Saturday, June 27, 2009
Chive Blossom Dahi Bhel Puri
I remember standing in the darkened room of a natural history museum gazing at a sliver of a man encased in plexiglass exposed longitudinally from head to toe. I was about six. There in front of me the way that the blood flows through our body was so obvious; the veins were a red-toned web connecting every element of the organism. There were other pieces-parts in the human body display at that museum. The puzzle of organs that fill our abdomens was shown in a transverse cross-section. These displays made the essential inner workings of man transparent.
In the last couple weeks, interchanges with some of my friends reminded me of these anatomy studies. A long lost friend called me to follow up with work. We spoke for a couple minutes about ourselves, carried on our business and parted ways. Belle was running around and chatting with me, so it was easy to mention that I had a 2 year old, but I didn’t fill her in with anything else that had occurred in the last 6 years. What would I say? I am married; I got another masters; I am happy; I still love food; I picked up new hobbies; I got a job; I got a promotion… Our short friendship was finite, in this case, a grad school snap shot of who I was. She had but a transverse shot of me. And, why change that? There is nothing wrong with those sorts of friendships. They are so in the moment and so low on baggage and context.
The week prior when one of my longtime friends came to town, I asked her over for tea. I have known her for 85% of my life. The longitudinal study that is lifelong friendship is all context. The tea was filled with an ease of rapport, fast memories about who we had been, and enjoyable conversation.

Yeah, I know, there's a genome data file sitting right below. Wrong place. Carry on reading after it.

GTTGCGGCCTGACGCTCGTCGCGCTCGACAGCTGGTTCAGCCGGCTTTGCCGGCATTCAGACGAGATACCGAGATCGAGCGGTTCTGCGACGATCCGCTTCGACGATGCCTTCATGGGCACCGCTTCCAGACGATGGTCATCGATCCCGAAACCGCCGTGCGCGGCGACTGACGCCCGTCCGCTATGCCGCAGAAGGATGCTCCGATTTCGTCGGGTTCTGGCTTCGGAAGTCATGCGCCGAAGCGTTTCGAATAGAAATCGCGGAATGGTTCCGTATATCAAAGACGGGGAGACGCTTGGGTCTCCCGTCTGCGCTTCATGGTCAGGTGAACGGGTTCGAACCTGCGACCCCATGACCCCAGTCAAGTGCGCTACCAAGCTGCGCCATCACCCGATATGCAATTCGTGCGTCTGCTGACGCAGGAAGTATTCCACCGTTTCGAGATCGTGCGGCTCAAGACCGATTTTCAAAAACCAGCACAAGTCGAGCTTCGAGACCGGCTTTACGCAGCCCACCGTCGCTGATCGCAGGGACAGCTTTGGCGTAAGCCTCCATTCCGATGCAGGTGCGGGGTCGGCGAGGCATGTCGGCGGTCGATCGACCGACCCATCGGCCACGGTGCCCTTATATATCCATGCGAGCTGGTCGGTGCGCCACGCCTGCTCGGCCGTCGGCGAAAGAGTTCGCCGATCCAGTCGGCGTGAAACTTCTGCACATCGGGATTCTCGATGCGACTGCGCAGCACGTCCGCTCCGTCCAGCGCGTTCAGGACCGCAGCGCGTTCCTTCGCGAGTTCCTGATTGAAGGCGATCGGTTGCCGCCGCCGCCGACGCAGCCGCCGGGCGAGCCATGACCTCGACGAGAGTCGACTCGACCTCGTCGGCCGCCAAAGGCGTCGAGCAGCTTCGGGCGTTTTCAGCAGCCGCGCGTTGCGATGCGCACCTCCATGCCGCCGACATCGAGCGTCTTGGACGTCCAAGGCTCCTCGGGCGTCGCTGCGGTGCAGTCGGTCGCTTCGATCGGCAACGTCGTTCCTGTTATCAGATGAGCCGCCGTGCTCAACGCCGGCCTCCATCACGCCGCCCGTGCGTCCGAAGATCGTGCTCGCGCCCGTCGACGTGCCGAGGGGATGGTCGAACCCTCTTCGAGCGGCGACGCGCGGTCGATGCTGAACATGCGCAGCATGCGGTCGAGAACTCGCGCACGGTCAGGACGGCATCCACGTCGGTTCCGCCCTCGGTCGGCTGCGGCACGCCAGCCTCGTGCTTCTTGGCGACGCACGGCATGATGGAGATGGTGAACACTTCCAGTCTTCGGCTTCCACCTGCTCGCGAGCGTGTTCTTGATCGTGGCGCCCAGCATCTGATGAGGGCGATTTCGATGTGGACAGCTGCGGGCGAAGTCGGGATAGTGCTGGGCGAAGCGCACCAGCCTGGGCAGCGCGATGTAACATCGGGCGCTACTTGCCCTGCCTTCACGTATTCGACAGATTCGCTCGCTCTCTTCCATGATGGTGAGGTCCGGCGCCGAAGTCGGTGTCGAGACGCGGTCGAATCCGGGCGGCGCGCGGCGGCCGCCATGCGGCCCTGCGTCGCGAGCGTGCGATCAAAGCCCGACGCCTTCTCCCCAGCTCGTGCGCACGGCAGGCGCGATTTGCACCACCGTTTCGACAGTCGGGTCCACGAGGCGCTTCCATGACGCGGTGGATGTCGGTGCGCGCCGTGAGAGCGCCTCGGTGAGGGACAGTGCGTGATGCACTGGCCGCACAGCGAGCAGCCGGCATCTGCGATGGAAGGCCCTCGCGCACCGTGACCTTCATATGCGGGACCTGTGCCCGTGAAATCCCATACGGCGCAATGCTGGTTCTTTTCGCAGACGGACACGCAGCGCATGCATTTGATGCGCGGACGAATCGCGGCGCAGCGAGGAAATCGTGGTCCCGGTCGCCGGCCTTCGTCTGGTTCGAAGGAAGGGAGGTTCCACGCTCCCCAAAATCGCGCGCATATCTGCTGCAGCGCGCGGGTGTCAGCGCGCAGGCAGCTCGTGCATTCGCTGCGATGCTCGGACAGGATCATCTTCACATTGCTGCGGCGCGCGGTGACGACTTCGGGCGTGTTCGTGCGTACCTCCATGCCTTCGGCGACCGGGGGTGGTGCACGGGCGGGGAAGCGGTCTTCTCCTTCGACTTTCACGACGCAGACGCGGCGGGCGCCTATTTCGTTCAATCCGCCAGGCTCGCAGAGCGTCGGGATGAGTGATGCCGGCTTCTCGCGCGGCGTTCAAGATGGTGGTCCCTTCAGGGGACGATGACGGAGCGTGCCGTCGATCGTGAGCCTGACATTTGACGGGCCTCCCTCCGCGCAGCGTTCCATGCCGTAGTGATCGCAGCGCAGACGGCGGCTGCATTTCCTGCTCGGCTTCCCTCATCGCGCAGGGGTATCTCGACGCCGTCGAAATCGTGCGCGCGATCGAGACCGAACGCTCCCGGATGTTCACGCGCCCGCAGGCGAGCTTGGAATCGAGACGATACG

Unlike the easily traceable circulatory system, the path of friendship is impossible to diagram or to show in a museum display. What makes friendship last? What makes it strong?
And onto the food…
When she came over for tea, I made one of my favorite snacks, Bhel Puri. The chive blossoms and cilantro came from our garden.
Chive blossoms are an annual bounty in our garden. When you are ready to eat, just give the plant a nice haircut. I don’t think they keep well, so I just leave them in the yard until I need them. To wash them, I spritz them with water and then pat them very gently with a paper towel. They fall apart; accept it. In this case, instead chopping them, I just pulled them apart for use because I wanted them to not only flavor but liven up the Bhel.
Cilantro can go to flower as well, and actually bolts quickly. So, keep the cilantro in check by pinching back. (Though if it goes to flower, then hold off for the seeds and use those in your cooking.)
This post is also my entry for Weekend Herb Blogging run by Haalo of Cook (Almost) Anything at Least Once hosted by Astrid from Paulchen's Foodblog .
Chive Blossom Dahi Bhel Puri
In a cast iron skillet, brown:
½ cup cooked chickpeas
2 T red chile
When the chickpeas are cool, add them to:
½ cup boiled potatoes, diced
¼ cup red onion, diced
¼ cup garlic scapes, sliced
¼ cup sliced almonds
½ tsp turmeric
½ tsp cumin (or a bit more)
½ tsp chile powder
½ tsp amchur
2 cup puffed rice
1 cup sev
½ cup chopped chive blossoms
Top with yoghurt, tamarind chutney and cilantro/mint chutney